Back-to-School Days

Bill Warlick has had an interesting career. He began flying at 14, graduated from NC State in Aerospace Engineering, joined the Navy, instructed in T-28s, and flew several tours in the P-3 Orion - the Navy's patrol version of the Lockheed Electra - before spending three winters flying ski-equipped C-130s in Antarctica. He did stints in Navy flight test, then four years with Northwest Airlines before being furloughed after 9/11 and going to work for the U.S. Navy Test Pilot School at Patuxent River, Maryland - Pax River, for short. The list of types he's flown reads like the index of an aeronautical history book: F-111, F-18, F-16, B-25, P-51, T-6, B-52, B-727, B-757, MiG-15 and so on, with various helicopters and a few Cessnas, Champs and RVs thrown in for good measure.

This clear fall morning, we're in a De Havilland Beaver on the ramp at Pax River. I've never flown a Beaver before, and so I'm doing my babe-in-the-woods impersonation just in case the airplane turns out to be so tricky to taxi or fly that I would be doubly embarrassed if I had pretended in advance that I knew what I was doing. The Beaver's panel is one of those quaintly cobbled-together things from yesteryear; you all but hear the designers exclaiming, "Eh by gum, we forgot the flap handle!" and a mechanic, his head beneath the panel and his feet on the seat, offering in muffled tones, "We could put it here." Incongruously, a Garmin screen, a visitor from the future, peers out of the middle of it.

The Beaver's 450 hp radial wakes up one cylinder at a time, like a tent-full of kids on a camping trip. I taxi. It's not difficult; the Beaver radiates cooperative good-nature, like a large, amiable dog. Warlick does the takeoff and hands me the controls as we climb through 500 feet, those being the restrictions under which we are operating.

It's quickly apparent that this is what you would call "a rudder airplane." I imagine the jet pilots who come here from Hornets have to learn a whole new meaning of the word "turn," but if you've flown anything built before 1940 you have no trouble leading a bank with rudder and then lightening the pedal pressure as the wing comes down and the nose swings into the turn. "I see you've done this before," Warlick says, and, temporarily setting aside my customary assumption that people don't mean what they say, I elect to take this as an indication that the ball, which is over on his side of the panel, is staying somewhere near the middle.

At altitude, Warlick points out some landmarks on the long crab-cake-filled peninsula that juts out toward Chesapeake Bay, has me do a few turns and stalls, and then demonstrates the kinds of maneuvers that test pilots would use to assess the handling qualities of an airplane. I am interested to see that the maneuvers are mostly small, gentle ones, intended to detect the amount of hysteresis in the controls, the rate of response to a small input, the amount of input needed to bring about a certain response, and so on. Static directional stability - the number and size of tail-wags before the airplane settles down after a rudder pulse - and dihedral effect - the ability to pick up a wing with rudder alone - are tested with gentle, moderate excursions. As Pax River's deceptively youthful Commanding Officer, Captain Tom Huff, told me, "We're not here to go over the edge; we're here to approach the edge cautiously."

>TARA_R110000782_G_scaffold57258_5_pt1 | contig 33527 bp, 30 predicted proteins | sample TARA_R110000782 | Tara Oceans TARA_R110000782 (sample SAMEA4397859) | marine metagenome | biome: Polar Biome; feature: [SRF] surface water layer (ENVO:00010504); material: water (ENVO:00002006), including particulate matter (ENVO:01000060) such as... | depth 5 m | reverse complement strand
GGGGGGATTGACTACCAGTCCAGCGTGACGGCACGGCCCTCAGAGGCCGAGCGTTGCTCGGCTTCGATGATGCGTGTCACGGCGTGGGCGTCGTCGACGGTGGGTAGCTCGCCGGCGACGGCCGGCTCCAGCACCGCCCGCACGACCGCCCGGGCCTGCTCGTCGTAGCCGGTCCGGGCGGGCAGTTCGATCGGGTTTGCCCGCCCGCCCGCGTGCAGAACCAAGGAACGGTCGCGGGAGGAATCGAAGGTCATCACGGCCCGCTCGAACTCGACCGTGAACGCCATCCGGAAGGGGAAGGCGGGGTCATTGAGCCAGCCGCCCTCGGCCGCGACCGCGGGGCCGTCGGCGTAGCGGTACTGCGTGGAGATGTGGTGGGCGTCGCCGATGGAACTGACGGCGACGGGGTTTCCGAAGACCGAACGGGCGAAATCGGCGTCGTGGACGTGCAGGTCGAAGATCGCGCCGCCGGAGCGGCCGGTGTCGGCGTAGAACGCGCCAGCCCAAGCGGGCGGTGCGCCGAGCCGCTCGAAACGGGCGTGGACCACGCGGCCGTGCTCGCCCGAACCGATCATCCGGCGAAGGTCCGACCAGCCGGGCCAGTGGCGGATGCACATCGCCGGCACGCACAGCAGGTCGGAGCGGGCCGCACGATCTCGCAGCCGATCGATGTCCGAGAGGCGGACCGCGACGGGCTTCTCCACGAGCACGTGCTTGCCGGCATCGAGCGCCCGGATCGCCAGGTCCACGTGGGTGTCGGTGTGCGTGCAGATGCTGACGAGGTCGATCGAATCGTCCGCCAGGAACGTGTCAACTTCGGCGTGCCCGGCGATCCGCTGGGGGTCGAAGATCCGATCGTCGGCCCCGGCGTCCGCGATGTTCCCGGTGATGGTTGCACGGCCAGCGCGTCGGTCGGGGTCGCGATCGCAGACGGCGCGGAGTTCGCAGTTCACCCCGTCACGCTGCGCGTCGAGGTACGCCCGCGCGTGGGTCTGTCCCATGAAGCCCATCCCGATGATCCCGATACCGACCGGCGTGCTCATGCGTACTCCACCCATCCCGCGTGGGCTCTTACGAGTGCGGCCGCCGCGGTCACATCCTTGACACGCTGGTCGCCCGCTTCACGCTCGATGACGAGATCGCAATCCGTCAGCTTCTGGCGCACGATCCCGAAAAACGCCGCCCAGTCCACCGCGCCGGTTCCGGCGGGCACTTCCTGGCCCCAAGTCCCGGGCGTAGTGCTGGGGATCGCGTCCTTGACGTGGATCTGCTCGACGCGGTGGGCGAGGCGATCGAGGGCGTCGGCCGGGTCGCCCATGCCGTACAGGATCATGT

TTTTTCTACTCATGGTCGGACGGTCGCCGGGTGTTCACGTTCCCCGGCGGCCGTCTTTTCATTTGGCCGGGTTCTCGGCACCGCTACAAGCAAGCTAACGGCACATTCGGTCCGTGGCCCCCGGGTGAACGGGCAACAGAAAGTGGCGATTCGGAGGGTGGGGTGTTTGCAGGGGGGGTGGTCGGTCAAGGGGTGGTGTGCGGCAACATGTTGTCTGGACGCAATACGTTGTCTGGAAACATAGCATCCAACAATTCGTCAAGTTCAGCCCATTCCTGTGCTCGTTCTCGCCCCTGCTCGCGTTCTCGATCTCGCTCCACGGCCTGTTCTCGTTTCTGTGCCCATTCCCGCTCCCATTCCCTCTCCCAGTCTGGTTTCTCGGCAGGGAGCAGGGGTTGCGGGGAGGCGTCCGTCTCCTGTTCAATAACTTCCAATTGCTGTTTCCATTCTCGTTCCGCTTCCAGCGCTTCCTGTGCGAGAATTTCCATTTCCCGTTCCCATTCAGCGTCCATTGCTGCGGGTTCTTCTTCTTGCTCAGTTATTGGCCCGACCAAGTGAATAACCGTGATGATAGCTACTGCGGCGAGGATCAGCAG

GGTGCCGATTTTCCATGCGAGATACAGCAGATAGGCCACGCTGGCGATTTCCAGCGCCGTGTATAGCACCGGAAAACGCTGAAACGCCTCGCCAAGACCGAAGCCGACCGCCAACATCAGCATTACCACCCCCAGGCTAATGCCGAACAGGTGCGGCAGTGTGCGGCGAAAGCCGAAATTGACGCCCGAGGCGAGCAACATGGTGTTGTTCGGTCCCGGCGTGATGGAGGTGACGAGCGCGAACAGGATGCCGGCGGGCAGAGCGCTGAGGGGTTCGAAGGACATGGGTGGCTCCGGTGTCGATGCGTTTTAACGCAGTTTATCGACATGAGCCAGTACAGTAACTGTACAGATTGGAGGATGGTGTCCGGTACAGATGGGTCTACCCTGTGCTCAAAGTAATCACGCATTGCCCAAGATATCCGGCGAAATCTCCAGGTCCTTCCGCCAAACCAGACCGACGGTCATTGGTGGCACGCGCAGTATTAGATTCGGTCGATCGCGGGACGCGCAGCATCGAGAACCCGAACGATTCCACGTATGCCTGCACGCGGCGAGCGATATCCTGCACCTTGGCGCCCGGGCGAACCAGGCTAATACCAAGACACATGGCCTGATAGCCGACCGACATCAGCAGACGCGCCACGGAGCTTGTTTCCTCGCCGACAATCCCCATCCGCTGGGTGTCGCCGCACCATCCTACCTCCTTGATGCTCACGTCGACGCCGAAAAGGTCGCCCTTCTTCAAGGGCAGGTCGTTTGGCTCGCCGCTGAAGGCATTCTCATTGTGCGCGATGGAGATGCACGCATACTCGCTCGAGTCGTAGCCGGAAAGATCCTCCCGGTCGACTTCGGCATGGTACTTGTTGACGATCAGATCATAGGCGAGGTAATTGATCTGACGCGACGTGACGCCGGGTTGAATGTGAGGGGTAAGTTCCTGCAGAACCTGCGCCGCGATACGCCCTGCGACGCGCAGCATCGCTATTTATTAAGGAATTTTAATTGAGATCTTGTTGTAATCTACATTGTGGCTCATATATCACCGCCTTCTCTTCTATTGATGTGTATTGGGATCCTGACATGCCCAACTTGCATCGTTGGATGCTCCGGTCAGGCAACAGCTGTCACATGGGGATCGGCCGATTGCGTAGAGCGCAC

Warlick demonstrates the basic parameter of dynamic longitudinal stability, the phugoid oscillation, by pulling up until 20 knots or so bleeds off the airspeed and then just holding the wings level without applying any pitch control as the airplane dives, then climbs, then dives again. The motion dies out after two or three cycles, and the cycles themselves are short. Those of a cleaner, faster airplane would probably be longer and take longer to damp out, or the phugoid might not damp out at all, in which case it would be classed as "undamped" or "divergent." A divergent phugoid is not desirable, but it may still be acceptable because the period of the oscillations is so much longer than the reaction time of the pilot.

Why, you may wonder, is the U.S. Navy Test Pilot School flying big clunking airplanes with radial engines in the 21st century?

The answer is variety. They fly anything they can get their hands on. In fact, they contract with civilian owners for temporary use of unusual airplanes; that's how Warlick happens to have a B-25 and a MiG-15 in his logbook. They also make field trips; recent off-site opportunities have included the F-16, the Grumman Albatross and a Grob sailplane.

Although "touching airplanes" of all sorts plays a very big role and students average 100 hours of flying while at the school, the curriculum isn't all flying - far from it. The 72 students who form two classes a year spend a great deal of time in classrooms, absorbing a demanding syllabus that ranges from basic aerodynamics, with a strong dose of calculus, to practical aeronautical engineering (what is that bump for? why did they put a vortex generator right there?), aircraft systems and flight testing techniques. The school will soon offer its graduates a master's degree in Flight Test Engineering. I sat in on a couple of aero classes, one taught by the hyperkinetic polymath J J McCue, who did all that one can to spin the circulation theory of lift into a standup routine, and the other, on stability and control, taught by Greg Dungan, who judges international aerobatic competitions during lulls in his teaching duties.

The mathematical aspect of much of what was being taught was above my head, but I could see the reason for it. One of the goals of the school is to instill in students an analytical attitude toward airplanes and, in fact, toward every machine and system they encounter. That attitude requires understanding, on the basement level of fundamental physics, every process, every force and moment, and every flying characteristic whose true cause is camouflaged by multiple and intertwined reactions. After attending test pilot school, a pilot won't make toast, get on an elevator or turn a hotel room faucet without thinking about how the thing works and how it might be improved.